Costs of trips vary according to the distance to be travelled. The cost of each trip will be detailed in Jilalan. Passengers do not pay drivers. The money is collected by the leader, on behalf of the Club, which then reimburses driver’s costs as well as any administrative costs (permits etc).

 

EQUIPMENT

Few bushwalking topics cause such a diversity of opinion as equipment. Personal equipment is largely a matter of individual preference. This is difficult to advise what is best for you as an individual. The association requires that certain minimal basic equipment should be carried by all walkers on all trips. THIS SHOULD COMPRISE OF THE FOLLOWING – A FIRST AID KIT, A TORCH, A PARKA/RAINCOAT, A HAT, SHIRT, 15+ SUNSCREEN, AND 2 LITRES OF WATER. Some equipment may be able to be borrowed.

The Club has some tents and through walk packs available for hire to visitors and newer members. Borrowers are responsible for collecting, and returning equipment, as well as making good any damage. Contact the Equipment Officer for details.

You may be able to share with/borrow from members. The leader may try to place you in contact with other walkers to facilitate this, but remember, YOU are responsible for your providing your own food, water, clothing, and equipment. Don’t assume that other walkers will have what you require – they may not require such – or be making a similar assumption.

Many equipment questions can be solved without the torturous efforts involved in "learning by experience". A good source of advice is at the monthly meeting, where you can discuss such matters with more experienced members. Some handy hints from such can often make for an easier time on the first few trips (and can save a lot of money on wasted purchases) eg many camping stores provide a discount to bushwalking club members. Advice is always available from a trips leader, Committee members, and experienced members, but please remember that many things can be a case of "one person’s meat, another’s poison".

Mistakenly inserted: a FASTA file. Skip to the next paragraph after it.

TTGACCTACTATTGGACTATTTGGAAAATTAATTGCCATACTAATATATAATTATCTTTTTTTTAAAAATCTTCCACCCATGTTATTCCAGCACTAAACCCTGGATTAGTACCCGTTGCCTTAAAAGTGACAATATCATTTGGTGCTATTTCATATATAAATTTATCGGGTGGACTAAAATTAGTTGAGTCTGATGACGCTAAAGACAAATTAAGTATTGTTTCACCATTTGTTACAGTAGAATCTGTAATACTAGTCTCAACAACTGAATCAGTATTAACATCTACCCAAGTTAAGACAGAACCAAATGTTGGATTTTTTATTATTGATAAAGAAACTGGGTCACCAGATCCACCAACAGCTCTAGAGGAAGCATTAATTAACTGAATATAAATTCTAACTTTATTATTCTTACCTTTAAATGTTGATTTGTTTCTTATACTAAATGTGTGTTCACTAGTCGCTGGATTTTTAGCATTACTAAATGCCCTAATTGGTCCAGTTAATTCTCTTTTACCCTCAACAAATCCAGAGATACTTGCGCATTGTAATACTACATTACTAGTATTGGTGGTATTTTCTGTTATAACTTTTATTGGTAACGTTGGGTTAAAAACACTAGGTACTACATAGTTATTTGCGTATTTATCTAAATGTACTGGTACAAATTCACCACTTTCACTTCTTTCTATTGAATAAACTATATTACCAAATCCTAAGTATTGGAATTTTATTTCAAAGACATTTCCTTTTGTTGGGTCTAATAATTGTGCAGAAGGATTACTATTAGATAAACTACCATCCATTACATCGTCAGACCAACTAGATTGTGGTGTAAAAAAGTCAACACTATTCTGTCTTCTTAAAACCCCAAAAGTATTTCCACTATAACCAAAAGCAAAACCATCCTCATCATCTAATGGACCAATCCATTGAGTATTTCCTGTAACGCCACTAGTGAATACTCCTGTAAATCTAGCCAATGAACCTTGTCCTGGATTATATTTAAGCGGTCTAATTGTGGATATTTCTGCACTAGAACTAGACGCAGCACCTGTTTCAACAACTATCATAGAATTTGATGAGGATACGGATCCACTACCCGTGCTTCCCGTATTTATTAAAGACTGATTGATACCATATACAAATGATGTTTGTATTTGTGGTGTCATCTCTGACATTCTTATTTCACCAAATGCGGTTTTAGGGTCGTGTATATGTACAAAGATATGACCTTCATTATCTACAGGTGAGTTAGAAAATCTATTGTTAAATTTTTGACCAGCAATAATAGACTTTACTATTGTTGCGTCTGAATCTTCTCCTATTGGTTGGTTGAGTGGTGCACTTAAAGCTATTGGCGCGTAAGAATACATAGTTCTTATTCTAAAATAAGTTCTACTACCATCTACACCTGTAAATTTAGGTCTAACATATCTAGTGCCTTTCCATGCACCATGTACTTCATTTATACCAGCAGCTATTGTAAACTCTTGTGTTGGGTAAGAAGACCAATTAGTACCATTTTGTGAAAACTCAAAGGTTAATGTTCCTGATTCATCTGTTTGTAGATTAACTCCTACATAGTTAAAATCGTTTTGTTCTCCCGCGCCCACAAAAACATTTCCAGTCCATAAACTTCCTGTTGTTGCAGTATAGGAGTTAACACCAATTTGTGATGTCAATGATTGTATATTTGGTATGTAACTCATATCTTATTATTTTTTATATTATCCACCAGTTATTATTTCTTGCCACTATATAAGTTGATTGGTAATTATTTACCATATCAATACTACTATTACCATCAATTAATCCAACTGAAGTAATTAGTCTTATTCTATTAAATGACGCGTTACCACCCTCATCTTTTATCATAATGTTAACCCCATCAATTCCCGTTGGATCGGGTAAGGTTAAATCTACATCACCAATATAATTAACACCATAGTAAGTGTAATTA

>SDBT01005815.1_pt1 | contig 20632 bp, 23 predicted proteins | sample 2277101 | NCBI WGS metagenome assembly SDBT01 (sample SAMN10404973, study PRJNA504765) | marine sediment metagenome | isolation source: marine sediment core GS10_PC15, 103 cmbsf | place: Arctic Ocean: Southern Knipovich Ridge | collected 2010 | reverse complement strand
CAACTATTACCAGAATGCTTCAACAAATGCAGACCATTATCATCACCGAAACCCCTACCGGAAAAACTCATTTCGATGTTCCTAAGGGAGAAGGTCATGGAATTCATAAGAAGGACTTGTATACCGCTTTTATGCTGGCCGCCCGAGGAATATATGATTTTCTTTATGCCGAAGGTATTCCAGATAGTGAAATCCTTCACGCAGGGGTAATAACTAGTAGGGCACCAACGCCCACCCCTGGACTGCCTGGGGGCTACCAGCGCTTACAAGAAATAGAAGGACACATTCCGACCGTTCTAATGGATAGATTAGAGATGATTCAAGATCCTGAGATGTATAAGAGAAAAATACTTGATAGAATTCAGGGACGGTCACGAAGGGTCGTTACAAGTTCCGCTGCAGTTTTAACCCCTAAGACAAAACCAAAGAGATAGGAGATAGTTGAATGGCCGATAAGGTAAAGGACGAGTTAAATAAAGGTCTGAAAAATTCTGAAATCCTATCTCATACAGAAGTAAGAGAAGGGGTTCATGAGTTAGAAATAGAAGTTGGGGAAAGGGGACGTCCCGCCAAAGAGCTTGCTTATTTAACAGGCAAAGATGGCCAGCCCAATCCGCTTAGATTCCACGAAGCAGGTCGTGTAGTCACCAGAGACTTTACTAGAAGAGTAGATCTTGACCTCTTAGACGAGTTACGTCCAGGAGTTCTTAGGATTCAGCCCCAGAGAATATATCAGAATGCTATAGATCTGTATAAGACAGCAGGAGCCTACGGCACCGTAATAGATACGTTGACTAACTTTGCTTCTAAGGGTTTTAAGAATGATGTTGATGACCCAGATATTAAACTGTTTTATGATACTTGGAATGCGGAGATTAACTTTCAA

EQUIPMENT FOR DAY WALKS

As the first walk you will do will most likely be a day walk, the following is some basic advice for equipment. Many walkers prefer shorts and a loose shirt. Even in winter, it is surprising how quickly your body heats. If you are cold initially, have a jumper etc that you can remove and stow in your pack for when you warm up. Trousers/leggings are suitable only if they are loose and free moving. Jeans are usually out. In winter (or summer due to altitude/weather) warm clothing (jumper/tracksuit) is necessary – while your body may heat rapidly while walking, it will cool even quicker once you stop.

Enclosed shoes with good tread are a must. Running shoes or bushwalking boots are best, but expect that they can get very dirty, muddy and scuffed. You don’t have to buy a new pair just for walking – if you need to, talk to the leader. Some of the cheapest "joggers" can be as suitable as the most expensive.

A day pack of some description is necessary. Once again don’t rush out and buy one, if you don’t have one, try to borrow one first. The leader may be able to provide some assistance.

Food is difficult to advise on. The best thing for lunch would seem to be sandwiches. Some walkers however, seem to like to stage their own "four course banquets". Nuts, dried fruit and lollies are good for snacks.

Hope to see you on the track soon!!!